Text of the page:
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History of the creation of Nordesta

"The hand that plants brings a new awareness: from destroyer, man becomes protector."

It is said that beautiful stories only happen in fairy tales, but sometimes reality exceeds fiction and wonder. You don’t need to be a giant, except in your head, to move mountains. The story of Anita Studer and Nordesta Reforestation and Education proves it.

In 1976, biologist Anita Studer went to Brazil for the first time to study the many local bird species. Five years later, in a small forest in the state of Alagoas, in the northeast of the country, she spotted a rare passerine named Curaeus forbesi by the scientists and Anumara by the local population.

She reported her discovery to her supervisor, who agreed that this bird would make an excellent subject for her thesis but that she would have to hurry to study it because the rapid deforestation of the area would condemn its survival in the short term, that is to say, nine to ten years, and that all the other endemic species of the region would disappear at the same time as the Anumara.

During a flight over the region, Anita Studer realized the extent of the catastrophe when she saw that this forest was only a green spot in the middle of dry land, “an oasis in the middle of a desert,” she would later confide. It is about the last 5’000 hectares of tropical forest remaining in this region, the massif of Pedra Talhada, a small pea in a region as big as three times France. The Pedra Talhada forest is located in the northeast of the country, straddling the states of Alagoas and Pernambuco.

Before the European colonization, Brazil had several primary forests, the most important of which are the Amazon, now endangered, and the Atlantic Forest, which extended along the entire Brazilian coastline, from the south of Belem to São Paulo, or about 3,200 km long for an area of one million km2. Once linked, these two forests are now completely separated because of 500 years of extensive land use that has destroyed 95% of the Atlantic Forest’s surface, of which only a few remnants remain.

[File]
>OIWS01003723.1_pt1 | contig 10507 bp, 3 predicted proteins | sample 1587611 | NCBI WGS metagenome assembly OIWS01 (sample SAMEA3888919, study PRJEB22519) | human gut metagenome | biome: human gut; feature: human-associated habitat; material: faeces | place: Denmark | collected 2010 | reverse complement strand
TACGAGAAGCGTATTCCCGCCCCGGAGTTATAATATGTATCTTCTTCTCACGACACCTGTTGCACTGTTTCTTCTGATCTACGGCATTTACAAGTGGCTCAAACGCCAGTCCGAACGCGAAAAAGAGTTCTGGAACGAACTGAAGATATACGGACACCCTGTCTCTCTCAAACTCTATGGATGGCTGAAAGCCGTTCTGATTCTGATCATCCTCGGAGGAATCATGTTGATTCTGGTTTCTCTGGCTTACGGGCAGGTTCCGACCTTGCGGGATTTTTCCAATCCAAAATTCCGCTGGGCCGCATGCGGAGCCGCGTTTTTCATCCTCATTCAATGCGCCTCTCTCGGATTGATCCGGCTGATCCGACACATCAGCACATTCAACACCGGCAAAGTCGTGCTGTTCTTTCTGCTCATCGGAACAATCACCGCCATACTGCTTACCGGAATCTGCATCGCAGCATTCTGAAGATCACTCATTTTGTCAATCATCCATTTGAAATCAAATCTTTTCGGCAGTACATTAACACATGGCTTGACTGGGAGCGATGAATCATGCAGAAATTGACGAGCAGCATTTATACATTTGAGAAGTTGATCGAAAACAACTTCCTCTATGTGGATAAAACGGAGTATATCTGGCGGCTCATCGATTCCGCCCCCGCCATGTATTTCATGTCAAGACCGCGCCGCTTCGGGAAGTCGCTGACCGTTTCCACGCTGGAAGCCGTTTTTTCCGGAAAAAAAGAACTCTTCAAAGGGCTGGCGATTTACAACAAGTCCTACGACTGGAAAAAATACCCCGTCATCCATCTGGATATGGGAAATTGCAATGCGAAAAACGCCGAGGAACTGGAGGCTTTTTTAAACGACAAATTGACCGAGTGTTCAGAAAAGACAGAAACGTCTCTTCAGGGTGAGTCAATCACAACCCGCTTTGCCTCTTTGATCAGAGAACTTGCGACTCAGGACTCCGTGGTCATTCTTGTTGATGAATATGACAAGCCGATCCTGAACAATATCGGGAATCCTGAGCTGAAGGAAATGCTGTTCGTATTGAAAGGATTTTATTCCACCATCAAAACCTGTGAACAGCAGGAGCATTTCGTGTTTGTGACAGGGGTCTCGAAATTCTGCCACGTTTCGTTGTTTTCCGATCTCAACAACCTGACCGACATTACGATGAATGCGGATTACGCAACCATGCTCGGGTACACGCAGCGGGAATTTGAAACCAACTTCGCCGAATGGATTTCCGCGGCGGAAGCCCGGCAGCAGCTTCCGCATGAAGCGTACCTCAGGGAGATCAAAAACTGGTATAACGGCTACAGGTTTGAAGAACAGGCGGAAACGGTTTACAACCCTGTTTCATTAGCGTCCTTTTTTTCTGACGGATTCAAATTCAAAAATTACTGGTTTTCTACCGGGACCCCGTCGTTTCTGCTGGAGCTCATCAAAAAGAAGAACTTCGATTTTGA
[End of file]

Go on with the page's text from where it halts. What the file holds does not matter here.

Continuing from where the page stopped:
Anita Studer decided to start by saving the “Pedra Talhada” massif, which would then give her plenty of time to study the birds of the forest. To carry out this project, she needed the help of the local population. The first contact proved difficult, as the inhabitants only considered this forest a reserve of game and wood or a dangerous environment because of the snakes.

The village authorities explained to her that their citizens would have difficulty understanding such an approach, which was not as concrete as the construction of a school or a hospital. Anita Studer committed herself to finding funds to rebuild a ruined school on the edge of the forest in exchange for the support of the authorities. This is how she founded the Nordesta Reforestation and Education Association in Geneva on May 15, 1985.

In the years that followed, the association launched several programs aimed at the socio-economic development of the Quebrangulo region through educational projects. The construction of schools and the support given to children’s centers have allowed the population, especially street children, shelter, food, care, education, and professional training. Twenty years of collaboration between Nordesta and the local population has paid off, as this forest is now protected by its status as the Federal Biological Reserve of Pedra Talhada.

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